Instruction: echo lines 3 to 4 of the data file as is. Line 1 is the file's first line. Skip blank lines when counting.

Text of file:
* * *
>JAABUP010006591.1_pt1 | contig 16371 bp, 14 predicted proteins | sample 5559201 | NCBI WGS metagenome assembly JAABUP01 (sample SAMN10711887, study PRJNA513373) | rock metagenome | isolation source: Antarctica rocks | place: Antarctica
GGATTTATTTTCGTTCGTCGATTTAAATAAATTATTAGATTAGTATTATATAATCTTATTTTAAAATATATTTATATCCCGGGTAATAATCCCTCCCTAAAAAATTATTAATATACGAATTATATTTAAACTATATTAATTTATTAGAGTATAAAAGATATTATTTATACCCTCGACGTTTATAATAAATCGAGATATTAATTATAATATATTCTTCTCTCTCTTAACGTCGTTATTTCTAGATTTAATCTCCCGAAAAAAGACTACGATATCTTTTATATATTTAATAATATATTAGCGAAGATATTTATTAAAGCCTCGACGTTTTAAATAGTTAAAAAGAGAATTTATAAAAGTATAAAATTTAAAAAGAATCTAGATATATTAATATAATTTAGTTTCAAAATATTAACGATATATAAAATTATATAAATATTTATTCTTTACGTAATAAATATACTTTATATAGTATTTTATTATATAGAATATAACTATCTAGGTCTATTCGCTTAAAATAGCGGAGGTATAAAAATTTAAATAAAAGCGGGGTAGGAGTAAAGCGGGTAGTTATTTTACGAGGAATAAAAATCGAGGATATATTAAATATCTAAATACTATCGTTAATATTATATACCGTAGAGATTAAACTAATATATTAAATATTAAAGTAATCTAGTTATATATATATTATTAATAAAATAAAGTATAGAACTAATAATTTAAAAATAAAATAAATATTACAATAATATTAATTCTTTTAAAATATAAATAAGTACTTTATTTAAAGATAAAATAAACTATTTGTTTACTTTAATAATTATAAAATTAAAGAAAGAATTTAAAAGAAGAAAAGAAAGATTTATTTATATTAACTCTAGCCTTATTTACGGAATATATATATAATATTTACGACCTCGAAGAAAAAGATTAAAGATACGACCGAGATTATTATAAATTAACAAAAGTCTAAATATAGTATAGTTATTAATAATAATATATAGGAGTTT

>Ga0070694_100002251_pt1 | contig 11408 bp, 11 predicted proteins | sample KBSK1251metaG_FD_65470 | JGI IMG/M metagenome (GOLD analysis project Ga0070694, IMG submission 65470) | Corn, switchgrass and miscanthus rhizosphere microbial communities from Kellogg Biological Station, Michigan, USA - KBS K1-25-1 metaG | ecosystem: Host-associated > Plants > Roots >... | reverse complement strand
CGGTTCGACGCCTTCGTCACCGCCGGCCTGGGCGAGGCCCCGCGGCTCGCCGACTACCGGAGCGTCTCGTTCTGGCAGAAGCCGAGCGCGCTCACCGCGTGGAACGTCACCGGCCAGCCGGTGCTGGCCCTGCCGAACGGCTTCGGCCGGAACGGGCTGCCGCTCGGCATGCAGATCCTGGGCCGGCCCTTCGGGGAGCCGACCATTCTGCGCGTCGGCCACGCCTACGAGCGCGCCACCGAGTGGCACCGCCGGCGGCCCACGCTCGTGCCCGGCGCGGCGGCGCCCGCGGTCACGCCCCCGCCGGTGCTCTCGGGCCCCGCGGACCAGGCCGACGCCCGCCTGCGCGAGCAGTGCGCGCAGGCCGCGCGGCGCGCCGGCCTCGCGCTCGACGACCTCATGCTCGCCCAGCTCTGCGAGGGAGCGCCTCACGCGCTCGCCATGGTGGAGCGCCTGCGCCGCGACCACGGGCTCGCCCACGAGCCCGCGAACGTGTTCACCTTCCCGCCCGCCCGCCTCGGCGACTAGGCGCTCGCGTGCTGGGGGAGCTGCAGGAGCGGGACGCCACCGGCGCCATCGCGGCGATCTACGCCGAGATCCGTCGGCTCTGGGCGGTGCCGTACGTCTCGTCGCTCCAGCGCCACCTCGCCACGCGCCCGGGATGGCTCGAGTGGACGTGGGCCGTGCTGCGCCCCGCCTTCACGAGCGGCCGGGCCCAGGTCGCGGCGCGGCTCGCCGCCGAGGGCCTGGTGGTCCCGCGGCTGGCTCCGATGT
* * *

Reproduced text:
>Ga0070694_100002251_pt1 | contig 11408 bp, 11 predicted proteins | sample KBSK1251metaG_FD_65470 | JGI IMG/M metagenome (GOLD analysis project Ga0070694, IMG submission 65470) | Corn, switchgrass and miscanthus rhizosphere microbial communities from Kellogg Biological Station, Michigan, USA - KBS K1-25-1 metaG | ecosystem: Host-associated > Plants > Roots >... | reverse complement strand
CGGTTCGACGCCTTCGTCACCGCCGGCCTGGGCGAGGCCCCGCGGCTCGCCGACTACCGGAGCGTCTCGTTCTGGCAGAAGCCGAGCGCGCTCACCGCGTGGAACGTCACCGGCCAGCCGGTGCTGGCCCTGCCGAACGGCTTCGGCCGGAACGGGCTGCCGCTCGGCATGCAGATCCTGGGCCGGCCCTTCGGGGAGCCGACCATTCTGCGCGTCGGCCACGCCTACGAGCGCGCCACCGAGTGGCACCGCCGGCGGCCCACGCTCGTGCCCGGCGCGGCGGCGCCCGCGGTCACGCCCCCGCCGGTGCTCTCGGGCCCCGCGGACCAGGCCGACGCCCGCCTGCGCGAGCAGTGCGCGCAGGCCGCGCGGCGCGCCGGCCTCGCGCTCGACGACCTCATGCTCGCCCAGCTCTGCGAGGGAGCGCCTCACGCGCTCGCCATGGTGGAGCGCCTGCGCCGCGACCACGGGCTCGCCCACGAGCCCGCGAACGTGTTCACCTTCCCGCCCGCCCGCCTCGGCGACTAGGCGCTCGCGTGCTGGGGGAGCTGCAGGAGCGGGACGCCACCGGCGCCATCGCGGCGATCTACGCCGAGATCCGTCGGCTCTGGGCGGTGCCGTACGTCTCGTCGCTCCAGCGCCACCTCGCCACGCGCCCGGGATGGCTCGAGTGGACGTGGGCCGTGCTGCGCCCCGCCTTCACGAGCGGCCGGGCCCAGGTCGCGGCGCGGCTCGCCGCCGAGGGCCTGGTGGTCCCGCGGCTGGCTCCGATGT